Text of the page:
First, the 49ers lost Carlos Hyde. He signed with the Cleveland Browns early Wednesday morning.
Then, the 49ers replaced him with former Minnesota Vikings backup running back Jerick McKinnon, who never has been a full-time starter in the NFL.
Then, the 49ers made McKinnon the fourth-highest-paid running back in the league. He will earn up to $30 million from the 49ers during the next four seasons.
“Jerick has proven to be an extremely versatile football player,” 49ers GM John Lynch wrote in a statement, “whose speed, elusiveness and tackle-breaking ability make him a very difficult matchup for defenses.”
McKinnon fits 49ers head coach Kyle Shanahan’s offense, which emphasizes speed and elusiveness. Hyde is not fast or elusive. He didn’t fit Shanahan’s offense.
Hyde and McKinnon are different types of running backs. McKinnon is small — 5-foot-9, 205 pounds And he’s fast — he recorded a 4.41 40-yard dash at the NFL scouting combine. He runs around the edges, catches screen passes and avoids tackles.
Hyde is big — 6-0, 225 pounds. And he’s tough. He runs up the middle and breaks tackles, but is not elusive around the edges.
Only three running backs currently earn more than McKinnon’s $7.5 million average annual salary: Pittsburgh Steelers running back Le’Veon Bell, Atlanta Falcons running back Devonta Freeman and Buffalo Bills running back LeSean McCoy. All three have gone to multiple Pro Bowls.
McKinnon, 25, has gone to no Pro Bowls. Last season, he was the Vikings’ third-string running back until Week 4, when rookie Dalvin Cook, their starter, tore the ACL in his left knee and went on the Injured Reserve list. Then, McKinnon became the Vikings’ second-string running back behind Latavius Murray.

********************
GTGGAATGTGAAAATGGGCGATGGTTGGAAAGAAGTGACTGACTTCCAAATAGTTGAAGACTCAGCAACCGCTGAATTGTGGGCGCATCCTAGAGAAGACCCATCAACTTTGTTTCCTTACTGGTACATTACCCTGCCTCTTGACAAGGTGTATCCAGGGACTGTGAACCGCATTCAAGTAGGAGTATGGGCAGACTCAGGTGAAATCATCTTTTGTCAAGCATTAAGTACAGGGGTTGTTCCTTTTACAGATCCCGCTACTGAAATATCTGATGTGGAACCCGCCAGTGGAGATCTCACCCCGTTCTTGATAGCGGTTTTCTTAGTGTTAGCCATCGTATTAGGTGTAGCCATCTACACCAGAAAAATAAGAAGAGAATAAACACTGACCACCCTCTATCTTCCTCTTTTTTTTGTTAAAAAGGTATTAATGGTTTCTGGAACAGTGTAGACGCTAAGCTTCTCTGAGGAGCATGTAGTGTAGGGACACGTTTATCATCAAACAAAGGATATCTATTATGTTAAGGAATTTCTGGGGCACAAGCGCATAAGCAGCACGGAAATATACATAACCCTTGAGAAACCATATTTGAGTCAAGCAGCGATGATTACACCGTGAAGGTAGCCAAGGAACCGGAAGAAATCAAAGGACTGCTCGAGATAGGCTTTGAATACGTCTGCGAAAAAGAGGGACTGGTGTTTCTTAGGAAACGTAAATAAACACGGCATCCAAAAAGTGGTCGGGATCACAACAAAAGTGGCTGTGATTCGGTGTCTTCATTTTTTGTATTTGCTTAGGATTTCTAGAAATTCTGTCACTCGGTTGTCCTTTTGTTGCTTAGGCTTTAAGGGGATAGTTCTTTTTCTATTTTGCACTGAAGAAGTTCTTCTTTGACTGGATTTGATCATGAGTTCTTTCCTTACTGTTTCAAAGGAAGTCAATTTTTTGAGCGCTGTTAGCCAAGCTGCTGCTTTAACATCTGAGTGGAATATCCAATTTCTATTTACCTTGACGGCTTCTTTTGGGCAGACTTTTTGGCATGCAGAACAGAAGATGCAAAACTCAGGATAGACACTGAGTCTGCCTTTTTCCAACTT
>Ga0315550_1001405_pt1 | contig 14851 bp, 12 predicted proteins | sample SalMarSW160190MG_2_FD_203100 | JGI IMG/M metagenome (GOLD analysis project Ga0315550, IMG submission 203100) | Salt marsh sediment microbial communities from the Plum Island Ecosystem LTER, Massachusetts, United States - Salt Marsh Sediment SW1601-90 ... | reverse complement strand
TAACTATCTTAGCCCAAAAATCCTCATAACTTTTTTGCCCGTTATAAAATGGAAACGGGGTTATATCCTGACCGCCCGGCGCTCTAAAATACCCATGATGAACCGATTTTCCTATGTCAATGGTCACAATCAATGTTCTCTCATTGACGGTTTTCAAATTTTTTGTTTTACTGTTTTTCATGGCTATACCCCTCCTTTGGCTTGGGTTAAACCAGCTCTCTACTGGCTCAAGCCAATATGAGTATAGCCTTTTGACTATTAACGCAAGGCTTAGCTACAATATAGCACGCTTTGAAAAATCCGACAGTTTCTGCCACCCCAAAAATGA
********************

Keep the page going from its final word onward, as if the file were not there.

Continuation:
McKinnon finished the 2017 season with 150 carries, 570 rushing yards (3.8 yards per attempt), three rushing touchdowns, 51 catches, 421 receiving yards and two touchdown catches.
Hyde finished 2017 with 240 carries, 938 rushing yards (3.9 yards per attempt), eight rushing touchdowns, 59 catches and 350 receiving yards. He started 37 games the past three seasons after replacing Frank Gore as the 49ers’ starting running back in 2015.
On Wednesday, Hyde signed with the Browns for three years and $15 million — $5 million per season on average. Significantly less than McKinnon.
McKinnon and Hyde both entered the draft in 2014. The 49ers drafted Hyde in the second round with the 57th pick, and the Vikings drafted McKinnon in the third round with the 96th pick.
The Vikings initially used McKinnon as a third-down, change-of-pace back behind Adrian Peterson. As a rookie, McKinnon played in 11 games, rushed 113 times and averaged 4.8 yards per carry as the backup for starter Matt Asiata. Peterson missed all but one game that season. The league suspended him for child abuse.
In 2015, Peterson returned to the Vikings and rushed 327 times while McKinnon hardly played. He rushed 52 times for 271 yards.
Then, during Week 2 of 2016, Peterson tore his meniscus. So, the Vikings increased McKinnon’s workload. They gave him 159 carries, and he started seven games. But he averaged only 3.4 yards per rush — by far the lowest average of his career.